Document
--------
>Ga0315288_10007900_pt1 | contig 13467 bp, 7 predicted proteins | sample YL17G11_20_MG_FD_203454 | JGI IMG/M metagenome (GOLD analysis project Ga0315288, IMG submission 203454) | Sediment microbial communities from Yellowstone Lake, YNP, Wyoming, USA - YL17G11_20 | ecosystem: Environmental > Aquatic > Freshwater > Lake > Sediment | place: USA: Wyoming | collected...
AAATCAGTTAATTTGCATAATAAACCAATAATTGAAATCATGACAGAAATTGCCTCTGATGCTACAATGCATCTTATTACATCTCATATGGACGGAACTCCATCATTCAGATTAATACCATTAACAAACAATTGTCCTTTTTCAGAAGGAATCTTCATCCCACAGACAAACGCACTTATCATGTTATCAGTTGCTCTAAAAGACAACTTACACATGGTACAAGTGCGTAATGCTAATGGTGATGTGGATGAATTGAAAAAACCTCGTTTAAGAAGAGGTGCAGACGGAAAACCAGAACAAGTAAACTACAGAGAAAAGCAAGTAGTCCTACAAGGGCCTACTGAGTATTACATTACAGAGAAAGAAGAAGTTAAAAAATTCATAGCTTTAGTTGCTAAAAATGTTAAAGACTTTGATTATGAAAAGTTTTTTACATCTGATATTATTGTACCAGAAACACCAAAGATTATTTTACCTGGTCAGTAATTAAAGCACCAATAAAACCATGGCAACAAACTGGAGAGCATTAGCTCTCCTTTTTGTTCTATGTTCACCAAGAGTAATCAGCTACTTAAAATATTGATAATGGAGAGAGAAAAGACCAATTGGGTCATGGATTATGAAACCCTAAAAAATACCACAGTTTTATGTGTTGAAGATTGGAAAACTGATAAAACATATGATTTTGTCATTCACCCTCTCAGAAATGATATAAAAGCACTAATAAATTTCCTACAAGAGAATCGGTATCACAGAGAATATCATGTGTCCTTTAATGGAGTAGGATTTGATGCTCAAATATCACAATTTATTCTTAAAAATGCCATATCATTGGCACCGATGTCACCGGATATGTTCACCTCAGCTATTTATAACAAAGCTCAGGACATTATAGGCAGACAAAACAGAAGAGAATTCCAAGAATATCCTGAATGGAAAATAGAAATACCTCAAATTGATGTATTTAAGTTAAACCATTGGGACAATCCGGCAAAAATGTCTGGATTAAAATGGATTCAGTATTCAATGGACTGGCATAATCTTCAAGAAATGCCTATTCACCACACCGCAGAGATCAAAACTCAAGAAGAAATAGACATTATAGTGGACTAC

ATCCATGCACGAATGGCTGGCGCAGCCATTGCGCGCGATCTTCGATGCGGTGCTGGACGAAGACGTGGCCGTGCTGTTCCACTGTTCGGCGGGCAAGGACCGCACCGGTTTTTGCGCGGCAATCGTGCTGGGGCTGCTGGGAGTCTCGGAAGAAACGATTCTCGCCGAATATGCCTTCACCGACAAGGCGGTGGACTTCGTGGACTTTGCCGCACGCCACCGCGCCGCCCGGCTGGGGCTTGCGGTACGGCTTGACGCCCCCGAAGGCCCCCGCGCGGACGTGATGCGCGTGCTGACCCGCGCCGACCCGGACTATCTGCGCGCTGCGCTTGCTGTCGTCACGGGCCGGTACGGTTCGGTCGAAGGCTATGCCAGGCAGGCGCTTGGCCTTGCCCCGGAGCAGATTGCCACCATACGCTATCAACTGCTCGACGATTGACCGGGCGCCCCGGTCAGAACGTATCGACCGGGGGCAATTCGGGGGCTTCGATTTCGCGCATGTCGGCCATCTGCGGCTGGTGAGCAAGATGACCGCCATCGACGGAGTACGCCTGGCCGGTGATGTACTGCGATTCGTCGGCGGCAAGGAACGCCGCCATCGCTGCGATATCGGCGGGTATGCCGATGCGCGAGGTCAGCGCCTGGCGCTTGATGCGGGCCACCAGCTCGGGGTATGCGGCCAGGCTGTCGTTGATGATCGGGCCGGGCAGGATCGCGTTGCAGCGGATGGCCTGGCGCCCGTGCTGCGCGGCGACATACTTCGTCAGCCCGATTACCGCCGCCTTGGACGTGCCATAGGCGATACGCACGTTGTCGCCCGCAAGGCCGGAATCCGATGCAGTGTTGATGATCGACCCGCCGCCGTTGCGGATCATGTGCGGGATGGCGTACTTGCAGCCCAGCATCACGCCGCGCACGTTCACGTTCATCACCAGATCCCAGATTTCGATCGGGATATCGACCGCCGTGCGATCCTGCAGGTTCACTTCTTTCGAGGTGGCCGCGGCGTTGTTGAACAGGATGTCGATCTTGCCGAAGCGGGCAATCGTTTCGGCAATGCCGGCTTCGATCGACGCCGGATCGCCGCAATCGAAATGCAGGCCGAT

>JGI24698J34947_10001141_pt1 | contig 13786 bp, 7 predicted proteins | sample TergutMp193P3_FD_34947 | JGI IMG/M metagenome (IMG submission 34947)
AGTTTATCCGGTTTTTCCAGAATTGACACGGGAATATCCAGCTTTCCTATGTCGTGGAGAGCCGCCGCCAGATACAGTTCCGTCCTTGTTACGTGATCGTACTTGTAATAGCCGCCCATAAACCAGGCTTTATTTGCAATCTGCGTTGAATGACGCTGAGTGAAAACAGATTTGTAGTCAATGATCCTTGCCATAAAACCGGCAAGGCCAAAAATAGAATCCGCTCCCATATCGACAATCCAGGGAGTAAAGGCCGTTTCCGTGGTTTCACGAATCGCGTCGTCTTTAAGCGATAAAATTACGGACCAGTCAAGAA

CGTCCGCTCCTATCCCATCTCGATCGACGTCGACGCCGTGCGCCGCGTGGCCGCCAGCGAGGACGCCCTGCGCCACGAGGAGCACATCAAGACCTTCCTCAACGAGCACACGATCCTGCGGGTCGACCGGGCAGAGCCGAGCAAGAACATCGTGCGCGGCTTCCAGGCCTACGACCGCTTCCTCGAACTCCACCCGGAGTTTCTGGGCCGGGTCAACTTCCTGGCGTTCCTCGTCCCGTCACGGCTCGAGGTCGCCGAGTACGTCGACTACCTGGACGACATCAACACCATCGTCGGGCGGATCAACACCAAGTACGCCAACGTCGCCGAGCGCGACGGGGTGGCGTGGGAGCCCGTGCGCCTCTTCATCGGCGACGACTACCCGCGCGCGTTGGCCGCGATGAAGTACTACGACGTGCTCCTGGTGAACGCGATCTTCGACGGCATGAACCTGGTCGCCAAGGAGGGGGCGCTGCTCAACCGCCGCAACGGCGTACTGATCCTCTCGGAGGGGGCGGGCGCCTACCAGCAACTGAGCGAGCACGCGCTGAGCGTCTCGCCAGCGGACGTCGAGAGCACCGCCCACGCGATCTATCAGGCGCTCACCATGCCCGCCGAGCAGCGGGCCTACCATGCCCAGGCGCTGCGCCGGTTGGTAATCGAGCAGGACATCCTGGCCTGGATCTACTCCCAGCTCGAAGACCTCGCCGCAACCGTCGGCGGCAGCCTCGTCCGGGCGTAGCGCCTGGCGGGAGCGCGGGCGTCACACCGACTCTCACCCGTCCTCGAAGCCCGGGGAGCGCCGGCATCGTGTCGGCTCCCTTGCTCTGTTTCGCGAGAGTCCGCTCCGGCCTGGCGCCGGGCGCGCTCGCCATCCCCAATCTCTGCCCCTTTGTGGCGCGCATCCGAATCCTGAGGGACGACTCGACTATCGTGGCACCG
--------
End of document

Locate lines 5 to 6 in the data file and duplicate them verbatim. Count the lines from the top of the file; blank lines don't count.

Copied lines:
AGTTTATCCGGTTTTTCCAGAATTGACACGGGAATATCCAGCTTTCCTATGTCGTGGAGAGCCGCCGCCAGATACAGTTCCGTCCTTGTTACGTGATCGTACTTGTAATAGCCGCCCATAAACCAGGCTTTATTTGCAATCTGCGTTGAATGACGCTGAGTGAAAACAGATTTGTAGTCAATGATCCTTGCCATAAAACCGGCAAGGCCAAAAATAGAATCCGCTCCCATATCGACAATCCAGGGAGTAAAGGCCGTTTCCGTGGTTTCACGAATCGCGTCGTCTTTAAGCGATAAAATTACGGACCAGTCAAGAA

CGTCCGCTCCTATCCCATCTCGATCGACGTCGACGCCGTGCGCCGCGTGGCCGCCAGCGAGGACGCCCTGCGCCACGAGGAGCACATCAAGACCTTCCTCAACGAGCACACGATCCTGCGGGTCGACCGGGCAGAGCCGAGCAAGAACATCGTGCGCGGCTTCCAGGCCTACGACCGCTTCCTCGAACTCCACCCGGAGTTTCTGGGCCGGGTCAACTTCCTGGCGTTCCTCGTCCCGTCACGGCTCGAGGTCGCCGAGTACGTCGACTACCTGGACGACATCAACACCATCGTCGGGCGGATCAACACCAAGTACGCCAACGTCGCCGAGCGCGACGGGGTGGCGTGGGAGCCCGTGCGCCTCTTCATCGGCGACGACTACCCGCGCGCGTTGGCCGCGATGAAGTACTACGACGTGCTCCTGGTGAACGCGATCTTCGACGGCATGAACCTGGTCGCCAAGGAGGGGGCGCTGCTCAACCGCCGCAACGGCGTACTGATCCTCTCGGAGGGGGCGGGCGCCTACCAGCAACTGAGCGAGCACGCGCTGAGCGTCTCGCCAGCGGACGTCGAGAGCACCGCCCACGCGATCTATCAGGCGCTCACCATGCCCGCCGAGCAGCGGGCCTACCATGCCCAGGCGCTGCGCCGGTTGGTAATCGAGCAGGACATCCTGGCCTGGATCTACTCCCAGCTCGAAGACCTCGCCGCAACCGTCGGCGGCAGCCTCGTCCGGGCGTAGCGCCTGGCGGGAGCGCGGGCGTCACACCGACTCTCACCCGTCCTCGAAGCCCGGGGAGCGCCGGCATCGTGTCGGCTCCCTTGCTCTGTTTCGCGAGAGTCCGCTCCGGCCTGGCGCCGGGCGCGCTCGCCATCCCCAATCTCTGCCCCTTTGTGGCGCGCATCCGAATCCTGAGGGACGACTCGACTATCGTGGCACCG